Can you give us an overview of what interim strategic custom support is?
Interim strategic customs support is the process of improving a company’s efficiency and reducing their risk, getting them from where they are now to a more optimal position. We start with a quick scan, where we assess the blueprint of the company structure, their processes, where their risks are, and what we need to do to improve that profile.
The EU has taken action to support customs reform in several areas. These include IT transformation, joining the Convention on a Common Transit Procedure, implementing an Authorised Economic Operator Program and bringing Ukrainian customs legislation in line with the customs rules and regulations in the European Union. Digitalisation and open communication between companies and customs and tax authorities are at the heart of these reforms.
Who are you?
I’m Adam Grimshaw, the compliance manager for the UK. I’m based in Felixstowe, and have been with this office for two years now, starting at UK Customs Solutions before the acquisition in 2021.
Can you give us an overview of what interim operational customs support is?
Interim operational customs support is where we work inside your operation.
In this series, we will interview the people who are always ready to assist you with your customs-related needs in foreign trade. Next up in this series is Mikael Eriksson, Managing Director of our Sweden organisation.
In this series, we will interview the people who are always ready to assist you with importing or exporting your goods without worries. Next up in this series is Yvonne Shaw, who is the office manager in Paisley, UK.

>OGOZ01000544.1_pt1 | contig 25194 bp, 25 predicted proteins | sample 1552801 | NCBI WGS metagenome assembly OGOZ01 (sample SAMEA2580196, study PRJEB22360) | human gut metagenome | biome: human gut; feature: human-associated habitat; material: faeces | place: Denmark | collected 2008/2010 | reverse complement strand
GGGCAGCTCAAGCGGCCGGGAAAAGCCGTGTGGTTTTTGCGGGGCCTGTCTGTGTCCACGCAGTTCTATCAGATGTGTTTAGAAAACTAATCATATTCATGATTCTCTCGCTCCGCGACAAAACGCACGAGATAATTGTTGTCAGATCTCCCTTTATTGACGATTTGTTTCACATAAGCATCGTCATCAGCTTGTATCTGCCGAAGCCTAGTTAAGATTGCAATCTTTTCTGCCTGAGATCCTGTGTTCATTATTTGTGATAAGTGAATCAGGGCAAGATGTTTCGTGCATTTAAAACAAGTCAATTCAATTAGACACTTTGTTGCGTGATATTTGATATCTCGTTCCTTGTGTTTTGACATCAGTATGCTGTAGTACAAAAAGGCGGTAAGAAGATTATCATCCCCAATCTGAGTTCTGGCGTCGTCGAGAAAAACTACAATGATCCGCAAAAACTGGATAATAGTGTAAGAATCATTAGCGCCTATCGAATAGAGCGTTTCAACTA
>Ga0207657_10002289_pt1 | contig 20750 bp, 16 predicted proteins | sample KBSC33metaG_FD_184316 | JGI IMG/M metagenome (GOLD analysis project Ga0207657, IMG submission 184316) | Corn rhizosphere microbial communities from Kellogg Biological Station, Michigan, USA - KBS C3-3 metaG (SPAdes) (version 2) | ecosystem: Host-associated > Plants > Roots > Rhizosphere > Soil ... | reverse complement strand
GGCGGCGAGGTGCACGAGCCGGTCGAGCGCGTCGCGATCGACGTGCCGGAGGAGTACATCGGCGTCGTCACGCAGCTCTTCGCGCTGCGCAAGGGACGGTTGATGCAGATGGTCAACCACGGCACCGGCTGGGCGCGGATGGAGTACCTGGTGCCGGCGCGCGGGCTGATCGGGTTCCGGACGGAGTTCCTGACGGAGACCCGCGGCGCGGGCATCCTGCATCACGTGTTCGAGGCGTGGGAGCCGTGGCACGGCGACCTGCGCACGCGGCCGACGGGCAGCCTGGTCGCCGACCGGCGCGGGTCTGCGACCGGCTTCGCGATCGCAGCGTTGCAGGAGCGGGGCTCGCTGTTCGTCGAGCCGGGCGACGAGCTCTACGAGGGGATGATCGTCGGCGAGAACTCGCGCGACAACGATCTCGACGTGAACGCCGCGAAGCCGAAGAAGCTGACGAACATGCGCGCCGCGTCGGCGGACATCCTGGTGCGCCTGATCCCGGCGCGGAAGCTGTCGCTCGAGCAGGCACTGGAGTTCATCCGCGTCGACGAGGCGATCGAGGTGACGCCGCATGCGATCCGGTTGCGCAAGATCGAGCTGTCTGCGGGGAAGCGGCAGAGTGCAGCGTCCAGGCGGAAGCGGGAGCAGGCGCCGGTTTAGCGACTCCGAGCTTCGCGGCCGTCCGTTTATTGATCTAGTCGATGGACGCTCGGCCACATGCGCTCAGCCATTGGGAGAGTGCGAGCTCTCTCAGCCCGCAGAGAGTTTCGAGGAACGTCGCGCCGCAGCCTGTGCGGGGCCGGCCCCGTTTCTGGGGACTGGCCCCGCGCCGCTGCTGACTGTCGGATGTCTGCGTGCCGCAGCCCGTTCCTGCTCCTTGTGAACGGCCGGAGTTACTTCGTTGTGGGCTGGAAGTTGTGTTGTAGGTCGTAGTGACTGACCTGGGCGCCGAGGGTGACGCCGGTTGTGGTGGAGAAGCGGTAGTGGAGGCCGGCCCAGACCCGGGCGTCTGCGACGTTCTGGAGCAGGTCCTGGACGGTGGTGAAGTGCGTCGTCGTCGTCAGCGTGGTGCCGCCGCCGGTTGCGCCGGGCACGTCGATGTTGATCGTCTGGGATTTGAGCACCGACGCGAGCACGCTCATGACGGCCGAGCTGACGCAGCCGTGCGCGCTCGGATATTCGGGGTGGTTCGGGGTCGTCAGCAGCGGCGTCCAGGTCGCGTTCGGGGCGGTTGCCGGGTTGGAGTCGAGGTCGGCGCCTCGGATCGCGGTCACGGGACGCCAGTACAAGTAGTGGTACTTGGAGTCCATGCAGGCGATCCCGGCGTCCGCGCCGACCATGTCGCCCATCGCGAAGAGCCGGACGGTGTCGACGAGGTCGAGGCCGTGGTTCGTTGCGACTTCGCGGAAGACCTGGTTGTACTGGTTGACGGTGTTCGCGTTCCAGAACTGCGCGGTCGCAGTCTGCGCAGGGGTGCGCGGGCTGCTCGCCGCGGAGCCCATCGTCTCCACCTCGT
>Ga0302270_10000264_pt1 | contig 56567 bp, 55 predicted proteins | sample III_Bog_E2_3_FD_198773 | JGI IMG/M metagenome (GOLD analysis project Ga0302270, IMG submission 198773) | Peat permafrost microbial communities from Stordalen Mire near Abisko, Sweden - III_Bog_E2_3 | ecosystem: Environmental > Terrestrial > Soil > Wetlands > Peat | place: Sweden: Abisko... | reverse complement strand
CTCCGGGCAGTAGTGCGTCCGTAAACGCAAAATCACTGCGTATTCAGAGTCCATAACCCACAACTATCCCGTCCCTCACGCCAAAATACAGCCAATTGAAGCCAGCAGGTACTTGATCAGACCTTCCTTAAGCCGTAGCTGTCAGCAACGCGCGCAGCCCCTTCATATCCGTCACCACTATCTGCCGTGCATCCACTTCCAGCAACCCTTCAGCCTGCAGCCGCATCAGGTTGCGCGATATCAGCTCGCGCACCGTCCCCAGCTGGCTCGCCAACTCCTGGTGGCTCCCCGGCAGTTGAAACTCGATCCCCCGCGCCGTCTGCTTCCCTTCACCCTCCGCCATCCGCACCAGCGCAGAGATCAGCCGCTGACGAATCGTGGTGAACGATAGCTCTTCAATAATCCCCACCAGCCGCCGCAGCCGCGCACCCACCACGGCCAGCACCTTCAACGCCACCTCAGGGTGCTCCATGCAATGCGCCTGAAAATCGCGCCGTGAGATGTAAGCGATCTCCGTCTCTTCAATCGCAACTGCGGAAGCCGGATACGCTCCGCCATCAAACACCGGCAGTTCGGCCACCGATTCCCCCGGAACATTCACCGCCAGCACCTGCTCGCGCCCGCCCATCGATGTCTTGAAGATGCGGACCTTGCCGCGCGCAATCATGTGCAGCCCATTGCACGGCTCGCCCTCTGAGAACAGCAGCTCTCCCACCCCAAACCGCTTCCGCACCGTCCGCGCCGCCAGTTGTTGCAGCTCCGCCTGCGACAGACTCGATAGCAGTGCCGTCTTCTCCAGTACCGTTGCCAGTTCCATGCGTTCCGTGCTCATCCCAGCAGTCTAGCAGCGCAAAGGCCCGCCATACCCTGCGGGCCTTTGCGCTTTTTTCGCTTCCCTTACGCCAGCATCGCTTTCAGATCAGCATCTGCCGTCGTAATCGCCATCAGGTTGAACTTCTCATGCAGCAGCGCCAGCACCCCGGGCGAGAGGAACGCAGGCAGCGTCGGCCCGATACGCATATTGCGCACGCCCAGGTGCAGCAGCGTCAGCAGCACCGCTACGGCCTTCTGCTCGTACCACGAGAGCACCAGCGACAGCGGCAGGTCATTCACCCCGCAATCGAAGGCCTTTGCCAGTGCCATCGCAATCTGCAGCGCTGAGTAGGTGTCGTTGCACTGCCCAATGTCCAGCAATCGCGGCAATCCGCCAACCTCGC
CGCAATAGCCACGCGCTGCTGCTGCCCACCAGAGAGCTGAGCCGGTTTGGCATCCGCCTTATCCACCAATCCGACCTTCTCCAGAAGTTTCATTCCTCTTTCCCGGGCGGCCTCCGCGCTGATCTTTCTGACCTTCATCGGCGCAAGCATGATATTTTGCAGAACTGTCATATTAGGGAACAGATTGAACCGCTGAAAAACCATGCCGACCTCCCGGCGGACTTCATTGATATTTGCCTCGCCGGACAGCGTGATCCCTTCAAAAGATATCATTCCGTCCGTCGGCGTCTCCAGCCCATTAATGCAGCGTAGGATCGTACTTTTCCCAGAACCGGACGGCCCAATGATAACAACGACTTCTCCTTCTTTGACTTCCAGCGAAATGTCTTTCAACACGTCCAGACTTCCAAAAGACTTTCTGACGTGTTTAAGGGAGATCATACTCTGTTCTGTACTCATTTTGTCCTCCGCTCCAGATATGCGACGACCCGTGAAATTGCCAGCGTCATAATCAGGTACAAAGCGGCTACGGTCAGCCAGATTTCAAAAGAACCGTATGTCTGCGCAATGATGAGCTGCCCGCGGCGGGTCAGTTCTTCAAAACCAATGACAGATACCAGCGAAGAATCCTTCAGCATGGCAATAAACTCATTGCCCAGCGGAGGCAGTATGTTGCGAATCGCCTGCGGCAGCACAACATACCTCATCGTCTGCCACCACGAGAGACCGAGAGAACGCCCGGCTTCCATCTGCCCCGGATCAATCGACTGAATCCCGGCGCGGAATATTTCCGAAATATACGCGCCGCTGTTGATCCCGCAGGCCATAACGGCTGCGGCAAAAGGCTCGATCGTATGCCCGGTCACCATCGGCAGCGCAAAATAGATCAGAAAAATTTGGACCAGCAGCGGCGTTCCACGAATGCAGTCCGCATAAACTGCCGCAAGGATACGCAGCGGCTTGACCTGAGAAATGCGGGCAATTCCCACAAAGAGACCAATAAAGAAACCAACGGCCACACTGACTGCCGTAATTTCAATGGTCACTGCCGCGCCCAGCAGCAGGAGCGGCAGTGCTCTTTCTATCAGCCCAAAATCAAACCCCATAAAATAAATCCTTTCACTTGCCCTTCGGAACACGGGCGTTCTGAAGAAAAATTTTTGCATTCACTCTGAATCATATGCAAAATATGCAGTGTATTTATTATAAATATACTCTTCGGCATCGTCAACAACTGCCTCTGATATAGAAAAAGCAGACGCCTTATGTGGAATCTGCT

What does Koornstra & Co do?
Koornstra is an importer and exporter of fruit and vegetables. We deliver the goods where they are needed at the right time within our market area, according to JIT – Just-in-time method. That is where our strength lies because we can easily respond to customer requirements.
The United Kingdom
The UK continued to strengthen their post-Brexit relationships around the world in 2022. Here are some of their highlights:
In February, the UK and South Korea began talks over improving their free trade deal in order to deepen the ties between the two countries.
Supply Chains are getting increasingly digital, and that is a good thing. Increasing amounts of data are being shared digitally, saving all parties a lot of time. It’s not just companies. Governments are digitalising as well, which is clearly visible in customs. An increasing number of processes and procedures have been digitalised in recent years. Up next for a digital refresh are the European excise procedures. The official designation is Council Directive 2020/262.
European Customs Authorities are Digitalizing Excise Procedures
It also implements the gradual reduction of duty rates for products covered by the "Declaration on the Expansion of Trade in Information Technology Products" agreement, also known as the ITA agreement. The relevant part of the agreement, which specifies the reductions to be implemented by 2023, can be found on the World Trade Organization's website. The CN codes introduced throughout 2022 can also be found on the European Union's EUR-Lex website.